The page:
Ten archdiocesan schools to pilot preschool dual-language program

By Michelle Martin | Staff writer
Wednesday, May 19, 2021

Students practice writing in Spanish at St. Procopius School in Chicago on Feb. 25, 2020. For nearly 25 years, St. Procopius has offered a dual-language curriculum in all grades. Ten archdiocesan schools will begin offering preschool students daily core instruction in Spanish, Mandarin or Polish next year as part of a pilot program developed in partnership with the Alliance for Catholic Education at the University of Notre Dame. (Julie Jaidinger/Católico)

Ten archdiocesan schools will begin offering preschool students daily core instruction in Spanish, Mandarin or Polish next year as part of a pilot program developed in partnership with the Alliance for Catholic Education at the University of Notre Dame.

Schools in the Early Childhood Language Intensive Preschool (ECLIP) pilot program will teach students in languages widely spoken in their communities for at least 30 minutes a day, with a goal of helping students become both bilingual and biliterate, said Katy Lichon, director of Catholic School Advantage and English as a New Language at Notre Dame.

Learning two languages at a young age builds a strong foundation for students raised in non-English-speaking households and provides an excellent opportunity for those from English-speaking homes to learn about other cultures, Lichon said.

“There is solid research indicating when you reach students at the pre-K level with multilingual instruction, it tends to stay with them in later years,” she said.

Eight schools offering 30 minutes to an hour of daily core lessons in Spanish will be Annunciata, St. Bartholomew, St. Bede the Venerable, St. Mary of the Angels, Our Lady of Guadalupe, St. Nicholas of Tolentine and St. Richard, all in Chicago; and Pope John XXIII in Evanston. St. Therese in Chinatown will offer a curriculum in Mandarin Chinese, and St. Zachary in Des Plaines will provide instruction in Polish.

Teachers at these schools will train on the new curriculum this summer with assistance from Notre Dame.

Michelle Napier, principal of St. Richard School, 5025 S. Kenneth Ave., said she said yes as soon as she heard about the pilot program.

St. Richard’s student body is about 92 percent Hispanic, she said, and of that group, about 70 percent primarily speak Spanish at home. The school’s prekindergarten teacher and aide are fluent in Spanish and already offer some instruction in Spanish on an informal basis.

“What we haven’t had are the resources and the curriculum,” Napier said.

Lichon said Notre Dame has developed curriculum units that will be used in tandem with English-language units, so that if a class is learning about weather in English, it will also do so in Spanish, Mandarin or Polish.

The idea is that students will be learning in the second language, not simply learning the basics of that language.

“They are going to learn phonics and basic literacy,” she said. “This program is foundational in really learning some of those skills.”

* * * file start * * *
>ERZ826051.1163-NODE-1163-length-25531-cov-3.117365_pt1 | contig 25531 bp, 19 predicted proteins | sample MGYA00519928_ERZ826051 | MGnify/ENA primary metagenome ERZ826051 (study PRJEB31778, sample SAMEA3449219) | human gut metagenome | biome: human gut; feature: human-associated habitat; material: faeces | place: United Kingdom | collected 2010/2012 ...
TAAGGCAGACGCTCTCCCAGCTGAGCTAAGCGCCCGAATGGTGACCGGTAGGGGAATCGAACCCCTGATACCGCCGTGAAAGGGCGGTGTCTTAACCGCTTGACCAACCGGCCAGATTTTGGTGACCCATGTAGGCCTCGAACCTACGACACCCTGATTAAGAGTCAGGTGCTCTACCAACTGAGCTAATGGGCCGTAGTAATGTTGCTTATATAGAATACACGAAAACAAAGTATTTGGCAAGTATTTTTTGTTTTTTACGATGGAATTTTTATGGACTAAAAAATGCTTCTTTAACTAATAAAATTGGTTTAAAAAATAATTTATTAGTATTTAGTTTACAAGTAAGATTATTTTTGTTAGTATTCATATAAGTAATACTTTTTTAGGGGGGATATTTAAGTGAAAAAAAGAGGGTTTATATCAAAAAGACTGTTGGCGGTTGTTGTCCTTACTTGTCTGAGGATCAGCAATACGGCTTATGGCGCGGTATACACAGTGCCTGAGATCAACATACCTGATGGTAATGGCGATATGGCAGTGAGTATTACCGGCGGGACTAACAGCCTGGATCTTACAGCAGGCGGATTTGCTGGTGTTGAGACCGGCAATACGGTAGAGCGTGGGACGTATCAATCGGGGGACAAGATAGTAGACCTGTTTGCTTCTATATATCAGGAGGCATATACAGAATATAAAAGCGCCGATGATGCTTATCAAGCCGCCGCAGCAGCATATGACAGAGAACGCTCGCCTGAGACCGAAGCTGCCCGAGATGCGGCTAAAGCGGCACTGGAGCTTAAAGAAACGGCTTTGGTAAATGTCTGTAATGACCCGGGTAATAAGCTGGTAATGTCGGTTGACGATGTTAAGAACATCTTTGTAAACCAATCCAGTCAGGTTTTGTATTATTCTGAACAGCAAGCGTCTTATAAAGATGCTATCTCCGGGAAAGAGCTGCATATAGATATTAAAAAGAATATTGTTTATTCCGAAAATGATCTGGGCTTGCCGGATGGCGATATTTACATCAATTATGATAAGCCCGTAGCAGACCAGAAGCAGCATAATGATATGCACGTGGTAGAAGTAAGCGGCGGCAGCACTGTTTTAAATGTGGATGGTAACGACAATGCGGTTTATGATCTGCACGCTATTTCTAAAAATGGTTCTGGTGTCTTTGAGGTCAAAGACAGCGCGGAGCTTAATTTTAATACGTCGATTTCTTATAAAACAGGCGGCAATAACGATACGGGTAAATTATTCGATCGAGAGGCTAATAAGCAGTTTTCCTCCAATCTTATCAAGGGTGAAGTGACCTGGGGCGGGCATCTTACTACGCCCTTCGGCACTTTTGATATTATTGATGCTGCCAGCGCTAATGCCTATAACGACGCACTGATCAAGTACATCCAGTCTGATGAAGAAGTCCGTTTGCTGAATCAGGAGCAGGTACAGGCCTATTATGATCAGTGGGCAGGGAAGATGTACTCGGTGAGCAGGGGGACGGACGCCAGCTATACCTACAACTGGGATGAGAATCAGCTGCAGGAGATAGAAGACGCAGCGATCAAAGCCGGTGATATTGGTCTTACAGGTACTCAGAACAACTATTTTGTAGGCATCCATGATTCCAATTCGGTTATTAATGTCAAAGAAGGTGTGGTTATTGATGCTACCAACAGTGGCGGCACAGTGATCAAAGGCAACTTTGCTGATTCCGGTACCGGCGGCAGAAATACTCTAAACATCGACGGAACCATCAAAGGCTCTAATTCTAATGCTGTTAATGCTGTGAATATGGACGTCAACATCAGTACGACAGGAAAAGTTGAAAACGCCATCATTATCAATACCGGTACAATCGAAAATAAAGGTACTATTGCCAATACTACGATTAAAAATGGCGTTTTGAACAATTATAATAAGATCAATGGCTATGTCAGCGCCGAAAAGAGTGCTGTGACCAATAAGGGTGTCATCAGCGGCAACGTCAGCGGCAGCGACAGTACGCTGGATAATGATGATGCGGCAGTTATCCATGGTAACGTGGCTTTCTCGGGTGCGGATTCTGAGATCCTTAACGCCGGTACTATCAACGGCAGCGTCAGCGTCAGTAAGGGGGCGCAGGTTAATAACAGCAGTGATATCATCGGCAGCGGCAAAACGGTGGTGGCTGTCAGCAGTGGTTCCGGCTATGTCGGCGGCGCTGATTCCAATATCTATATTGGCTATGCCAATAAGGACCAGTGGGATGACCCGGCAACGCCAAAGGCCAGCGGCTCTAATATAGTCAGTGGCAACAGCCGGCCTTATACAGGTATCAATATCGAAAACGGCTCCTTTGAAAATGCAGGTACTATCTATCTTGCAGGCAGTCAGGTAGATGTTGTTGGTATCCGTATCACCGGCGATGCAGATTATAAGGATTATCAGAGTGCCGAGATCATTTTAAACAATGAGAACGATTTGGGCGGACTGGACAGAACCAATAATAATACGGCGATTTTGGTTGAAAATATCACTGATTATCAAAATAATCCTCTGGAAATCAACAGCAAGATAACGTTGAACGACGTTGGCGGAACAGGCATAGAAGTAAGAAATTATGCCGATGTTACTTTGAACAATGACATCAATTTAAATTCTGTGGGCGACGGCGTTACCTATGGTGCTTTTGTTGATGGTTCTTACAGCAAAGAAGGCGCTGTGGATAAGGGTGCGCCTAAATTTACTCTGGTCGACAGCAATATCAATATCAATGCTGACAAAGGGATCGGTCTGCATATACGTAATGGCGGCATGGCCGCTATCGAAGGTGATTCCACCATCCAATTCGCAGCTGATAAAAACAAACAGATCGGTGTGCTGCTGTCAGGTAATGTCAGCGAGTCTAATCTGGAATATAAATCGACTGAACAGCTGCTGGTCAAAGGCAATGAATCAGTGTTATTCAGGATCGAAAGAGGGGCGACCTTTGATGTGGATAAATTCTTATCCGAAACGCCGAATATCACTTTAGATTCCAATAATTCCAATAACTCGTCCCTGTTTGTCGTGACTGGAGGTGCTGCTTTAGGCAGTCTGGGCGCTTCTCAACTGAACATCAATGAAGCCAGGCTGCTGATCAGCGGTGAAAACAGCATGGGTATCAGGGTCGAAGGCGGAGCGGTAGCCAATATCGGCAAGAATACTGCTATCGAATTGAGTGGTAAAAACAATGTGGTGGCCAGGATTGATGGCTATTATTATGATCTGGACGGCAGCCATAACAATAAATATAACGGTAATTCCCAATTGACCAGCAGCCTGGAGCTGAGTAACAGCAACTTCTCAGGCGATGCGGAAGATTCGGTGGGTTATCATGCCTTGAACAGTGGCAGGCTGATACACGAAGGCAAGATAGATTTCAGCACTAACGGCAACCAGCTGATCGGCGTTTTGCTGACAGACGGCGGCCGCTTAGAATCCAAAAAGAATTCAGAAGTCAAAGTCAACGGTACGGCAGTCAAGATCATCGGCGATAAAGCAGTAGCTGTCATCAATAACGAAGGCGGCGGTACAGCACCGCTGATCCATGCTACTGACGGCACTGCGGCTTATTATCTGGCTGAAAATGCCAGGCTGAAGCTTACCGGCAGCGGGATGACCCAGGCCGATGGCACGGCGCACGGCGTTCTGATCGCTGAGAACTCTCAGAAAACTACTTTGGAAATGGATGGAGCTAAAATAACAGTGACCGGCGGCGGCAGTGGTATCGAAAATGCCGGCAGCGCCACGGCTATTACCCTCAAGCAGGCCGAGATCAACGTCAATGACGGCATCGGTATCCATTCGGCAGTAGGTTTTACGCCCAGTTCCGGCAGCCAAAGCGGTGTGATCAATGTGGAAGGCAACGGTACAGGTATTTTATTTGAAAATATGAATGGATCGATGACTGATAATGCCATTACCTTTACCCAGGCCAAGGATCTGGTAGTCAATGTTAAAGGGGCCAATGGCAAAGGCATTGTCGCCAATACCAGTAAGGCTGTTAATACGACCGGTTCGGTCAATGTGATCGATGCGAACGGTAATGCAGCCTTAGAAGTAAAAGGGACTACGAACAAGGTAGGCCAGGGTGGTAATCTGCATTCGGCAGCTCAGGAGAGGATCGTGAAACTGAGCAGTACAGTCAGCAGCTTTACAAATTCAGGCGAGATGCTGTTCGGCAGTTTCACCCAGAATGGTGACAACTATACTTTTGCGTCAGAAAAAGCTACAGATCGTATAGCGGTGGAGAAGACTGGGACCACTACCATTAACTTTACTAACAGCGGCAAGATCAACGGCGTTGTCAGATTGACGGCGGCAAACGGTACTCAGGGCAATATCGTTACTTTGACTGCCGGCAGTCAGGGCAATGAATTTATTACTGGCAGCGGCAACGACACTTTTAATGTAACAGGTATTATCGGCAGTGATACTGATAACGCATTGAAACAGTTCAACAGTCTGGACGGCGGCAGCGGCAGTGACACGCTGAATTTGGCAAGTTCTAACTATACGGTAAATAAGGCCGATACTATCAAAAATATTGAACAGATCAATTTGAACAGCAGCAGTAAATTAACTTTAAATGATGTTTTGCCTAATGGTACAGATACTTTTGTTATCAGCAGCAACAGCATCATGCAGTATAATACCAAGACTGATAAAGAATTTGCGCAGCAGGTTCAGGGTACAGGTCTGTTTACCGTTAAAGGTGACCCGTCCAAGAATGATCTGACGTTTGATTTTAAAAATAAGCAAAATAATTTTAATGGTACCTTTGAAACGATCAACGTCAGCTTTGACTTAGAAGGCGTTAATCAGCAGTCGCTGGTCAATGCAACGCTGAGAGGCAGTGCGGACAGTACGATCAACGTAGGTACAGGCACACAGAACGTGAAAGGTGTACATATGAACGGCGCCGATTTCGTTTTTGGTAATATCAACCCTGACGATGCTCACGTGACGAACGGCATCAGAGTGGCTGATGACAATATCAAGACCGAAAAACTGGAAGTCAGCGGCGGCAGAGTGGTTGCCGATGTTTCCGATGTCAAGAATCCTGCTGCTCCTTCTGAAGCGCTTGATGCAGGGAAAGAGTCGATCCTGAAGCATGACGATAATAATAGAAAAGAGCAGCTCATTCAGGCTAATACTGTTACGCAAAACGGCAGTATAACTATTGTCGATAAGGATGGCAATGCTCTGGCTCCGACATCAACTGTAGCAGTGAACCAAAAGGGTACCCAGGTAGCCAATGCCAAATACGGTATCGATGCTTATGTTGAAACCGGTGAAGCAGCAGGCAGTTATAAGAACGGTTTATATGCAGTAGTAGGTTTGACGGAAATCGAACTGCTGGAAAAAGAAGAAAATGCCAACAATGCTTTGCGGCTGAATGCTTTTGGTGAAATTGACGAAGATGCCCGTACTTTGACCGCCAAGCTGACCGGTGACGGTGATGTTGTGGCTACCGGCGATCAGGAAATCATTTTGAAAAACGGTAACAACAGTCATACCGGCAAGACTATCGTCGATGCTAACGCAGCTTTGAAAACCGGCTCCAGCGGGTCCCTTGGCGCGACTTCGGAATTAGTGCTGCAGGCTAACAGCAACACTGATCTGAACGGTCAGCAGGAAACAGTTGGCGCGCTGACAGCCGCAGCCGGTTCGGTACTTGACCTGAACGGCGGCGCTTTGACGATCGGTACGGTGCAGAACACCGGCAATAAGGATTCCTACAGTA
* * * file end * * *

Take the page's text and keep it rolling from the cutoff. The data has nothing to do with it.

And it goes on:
Both Lichon and Napier said they hope the program can be expanded into older grades over time. Perhaps, Lichon said, some schools might decide to adopt a full dual-language program, such as at St. Procopius School in Pilsen.

Lichon has worked with St. Procopius and with the dual-language Holy Cross School in South Bend, and she said the program has benefits for children from homes where English or another language is spoken.

“We’re able to share intercultural communities so beautifully because of our shared faith,” Lichon said.

The model hearkens back to Catholic schools that were founded in immigrant communities in the United States generations ago, Lichon said. Most of those schools were staffed by religious sisters who hailed from the same countries as the families they served and they certainly spoke the home languages, fostering communication between families and schools.

The program is drawing interest from parents previously reluctant to enroll their children in preschool because of the COVID-19 pandemic. Molly Cinnamon, principal at Pope John XXIII, said the program provides the opportunity to attract Spanish-speaking families who might not have seen her school as an option.

“We think this will allow Pope John XXIII to be more inclusive of our parish families, many of whom are from Spanish-speaking households,” Cinnamon said. “Our preschool students will get 30 minutes of instruction a day in core subjects such as math and reading in Spanish. Getting to our kids at the age of 3 or 4 bridges an important connection to their homes.

“They will hold onto their native language longer and will have the foundation to build literacy, so they can not only speak in their first language but read and write in it along with English.”

Napier agreed that the program will help draw new families to the school, and will help members of current school families feel more comfortable at the school.

“We’re hoping this program will help enrollment and have some other community members join St. Richard,” she said. “I’m really hoping that this program will build a better connection between school and home in areas of faith, bringing what they learn here at school home and culture.


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